How to improve iron oxide nanoparticles for medical applications

(Nanowerk News) Iron oxide nanoparticles are often used in medical technology – as contrast agents for magnetic resonance imaging or as transport agents for drugs in the bloodstream, for example in tumour therapy. For these applications, the nanoparticles have to be biocompatible and superparamagnetic. Thus, they must be strongly magnetizable in a magnetic field and have to lose their magnetization, when the magnetic field is switched off.
Using analytical high-resolution transmission electron microscopy, a team at TU Bergakademie Freiberg investigated how the magnetic properties of the nanoparticles can further be improved via microstructure design.
The researchers published their results in the current issue of the journal Scientific Reports ("Influence of the hierarchical architecture of multi-core iron oxide nanoflowers on their magnetic properties").
High-resolution transmission electron microscopy image of an iron oxide nanoparticle consisting of two cores
High-resolution transmission electron microscopy image of an iron oxide nanoparticle consisting of two cores. The outer boundaries of the individual cores and their interface are indicated by a solid line and by a dashed line, respectively. (Image: S. Neumann, TU Bergakademie Freiberg)
The knowledge of the exact structure of the iron oxide nanoparticles having a size between 20 and 30 nanometers helps to optimize the manufacturing process and to improve the magnetic properties of the particles systematically. Each particle consists of at least two superparamagnetic nanocrystalline cores and a shell that does not contribute to the magnetic properties. The maximum magnetization of the nanoparticles depends on the mutual orientation of the individual cores.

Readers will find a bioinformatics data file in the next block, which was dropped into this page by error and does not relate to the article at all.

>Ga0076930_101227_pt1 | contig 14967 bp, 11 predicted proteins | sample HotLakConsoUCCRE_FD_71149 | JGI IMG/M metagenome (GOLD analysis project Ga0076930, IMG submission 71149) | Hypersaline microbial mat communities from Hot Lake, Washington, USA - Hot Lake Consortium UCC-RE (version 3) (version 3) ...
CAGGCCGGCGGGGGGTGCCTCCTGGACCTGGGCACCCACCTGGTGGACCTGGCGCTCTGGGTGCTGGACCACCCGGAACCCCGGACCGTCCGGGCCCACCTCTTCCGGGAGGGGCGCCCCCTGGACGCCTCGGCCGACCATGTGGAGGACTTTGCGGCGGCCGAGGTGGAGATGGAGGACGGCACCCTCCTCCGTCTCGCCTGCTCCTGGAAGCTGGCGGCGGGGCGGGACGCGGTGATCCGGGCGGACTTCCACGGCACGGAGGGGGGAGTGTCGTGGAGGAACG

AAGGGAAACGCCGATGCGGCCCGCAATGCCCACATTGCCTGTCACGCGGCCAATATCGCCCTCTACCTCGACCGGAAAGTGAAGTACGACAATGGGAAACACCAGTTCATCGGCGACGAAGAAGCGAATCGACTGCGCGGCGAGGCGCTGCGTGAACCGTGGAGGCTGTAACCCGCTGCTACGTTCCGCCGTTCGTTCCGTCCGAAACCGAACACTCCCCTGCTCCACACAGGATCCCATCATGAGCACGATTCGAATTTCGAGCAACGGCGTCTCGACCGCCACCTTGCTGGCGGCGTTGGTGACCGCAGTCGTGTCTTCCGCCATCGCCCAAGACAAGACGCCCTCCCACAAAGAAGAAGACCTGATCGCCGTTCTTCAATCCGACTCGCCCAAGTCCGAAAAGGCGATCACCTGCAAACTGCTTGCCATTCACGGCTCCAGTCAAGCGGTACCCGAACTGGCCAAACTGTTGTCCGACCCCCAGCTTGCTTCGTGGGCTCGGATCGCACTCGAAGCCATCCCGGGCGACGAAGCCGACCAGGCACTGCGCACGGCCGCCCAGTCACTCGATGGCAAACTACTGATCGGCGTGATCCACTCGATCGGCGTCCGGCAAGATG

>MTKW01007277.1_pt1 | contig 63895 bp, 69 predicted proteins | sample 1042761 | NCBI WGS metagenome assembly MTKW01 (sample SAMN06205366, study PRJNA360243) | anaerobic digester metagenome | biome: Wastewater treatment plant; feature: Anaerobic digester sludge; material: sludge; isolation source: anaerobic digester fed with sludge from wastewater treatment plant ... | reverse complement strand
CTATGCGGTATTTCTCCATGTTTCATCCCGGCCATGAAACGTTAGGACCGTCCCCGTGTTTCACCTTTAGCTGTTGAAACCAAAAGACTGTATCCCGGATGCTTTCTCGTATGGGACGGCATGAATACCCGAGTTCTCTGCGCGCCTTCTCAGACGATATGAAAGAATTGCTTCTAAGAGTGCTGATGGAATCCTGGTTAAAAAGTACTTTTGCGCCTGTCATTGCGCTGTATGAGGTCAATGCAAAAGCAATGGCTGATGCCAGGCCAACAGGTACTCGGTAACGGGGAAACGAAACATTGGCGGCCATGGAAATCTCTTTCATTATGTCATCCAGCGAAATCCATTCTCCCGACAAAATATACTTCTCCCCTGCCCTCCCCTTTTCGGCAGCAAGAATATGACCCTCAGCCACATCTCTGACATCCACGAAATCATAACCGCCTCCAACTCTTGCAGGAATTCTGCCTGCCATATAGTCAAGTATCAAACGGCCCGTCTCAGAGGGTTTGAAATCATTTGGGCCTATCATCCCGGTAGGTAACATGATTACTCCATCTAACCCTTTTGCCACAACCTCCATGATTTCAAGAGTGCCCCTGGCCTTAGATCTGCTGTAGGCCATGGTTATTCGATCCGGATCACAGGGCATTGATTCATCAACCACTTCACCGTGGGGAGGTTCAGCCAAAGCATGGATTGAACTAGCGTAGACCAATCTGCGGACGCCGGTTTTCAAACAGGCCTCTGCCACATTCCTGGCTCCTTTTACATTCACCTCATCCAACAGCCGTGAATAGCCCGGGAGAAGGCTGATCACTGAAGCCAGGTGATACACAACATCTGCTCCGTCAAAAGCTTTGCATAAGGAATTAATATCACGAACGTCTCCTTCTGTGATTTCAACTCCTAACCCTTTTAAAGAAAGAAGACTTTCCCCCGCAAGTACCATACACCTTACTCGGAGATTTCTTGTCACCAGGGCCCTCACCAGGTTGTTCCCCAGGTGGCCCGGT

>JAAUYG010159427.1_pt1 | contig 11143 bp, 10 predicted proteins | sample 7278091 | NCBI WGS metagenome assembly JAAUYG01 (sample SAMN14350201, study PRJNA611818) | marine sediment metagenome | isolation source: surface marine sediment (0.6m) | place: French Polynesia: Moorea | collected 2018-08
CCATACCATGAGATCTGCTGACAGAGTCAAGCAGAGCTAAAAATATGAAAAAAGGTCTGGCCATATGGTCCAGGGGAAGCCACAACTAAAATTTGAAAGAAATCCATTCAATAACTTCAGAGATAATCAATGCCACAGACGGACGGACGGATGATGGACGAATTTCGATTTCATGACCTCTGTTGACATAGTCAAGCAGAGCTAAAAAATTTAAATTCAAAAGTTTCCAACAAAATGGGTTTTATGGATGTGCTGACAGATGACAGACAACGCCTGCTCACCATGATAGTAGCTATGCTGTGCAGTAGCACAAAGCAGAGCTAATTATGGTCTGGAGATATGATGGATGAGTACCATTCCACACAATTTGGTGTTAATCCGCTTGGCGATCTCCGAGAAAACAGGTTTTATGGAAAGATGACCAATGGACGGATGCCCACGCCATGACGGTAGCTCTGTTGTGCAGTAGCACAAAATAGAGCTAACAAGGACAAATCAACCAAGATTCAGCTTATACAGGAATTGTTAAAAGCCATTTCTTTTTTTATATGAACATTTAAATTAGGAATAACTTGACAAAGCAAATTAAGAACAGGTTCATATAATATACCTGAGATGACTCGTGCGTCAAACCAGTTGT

How well are the cores oriented to each other?

"The current state of research assumed that a strong alignment of magnetic moments in multi-core iron oxide nanoparticles is enabled by the same crystallographic orientation of individual cores. However, our analyses showed that this is not necessarily true," says Stefan Neumann, research associate at TU Bergakademie Freiberg and the first author of the publication. "Also other, but still specific crystallographic orientation relationships of the cores can promote their magnetic interaction. Nevertheless, a fully random alignment of the cores deteriorates the magnetic properties of the nanoparticles," Stefan Neumann explains further.
"In order to be able to produce highly superparamagnetic iron oxide nanoparticles for future applications in medicine on demand, we need knowledge of their internal structure," says co-author Prof. David Rafaja, head of the Institute of Materials Science at TU Bergakademie Freiberg. "During the production of the nanoparticles, individual cores are formed first. When the cores get more time to align in the right way, then the magnetic properties of the nanoparticles can further be improved."

Background: Analyzing ultra-fine particles

The results were obtained within the priority program "MehrDimPart - Highly Specific and Multidimensional Fractionation of Fine Particle Systems with Technical Relevance" funded by the Deutsche Forschungsgemeinschaft DFG. The aim of the research is to develop technological approaches that enable a controlled production of highly specific and technologically relevant particle systems with desired properties.
In addition to the team from TU Bergakademie Freiberg, scientists from the Karlsruhe Institute of Technology have also contributed to the current publication. The basic research behind this work was focussed on the structure of the nanoparticles to be able to optimize the production of particles with specific magnetic properties. A toxicological study was not carried out.        
Source: Technische Universität Bergakademie Freiberg (Note: Content may be edited for style and length)
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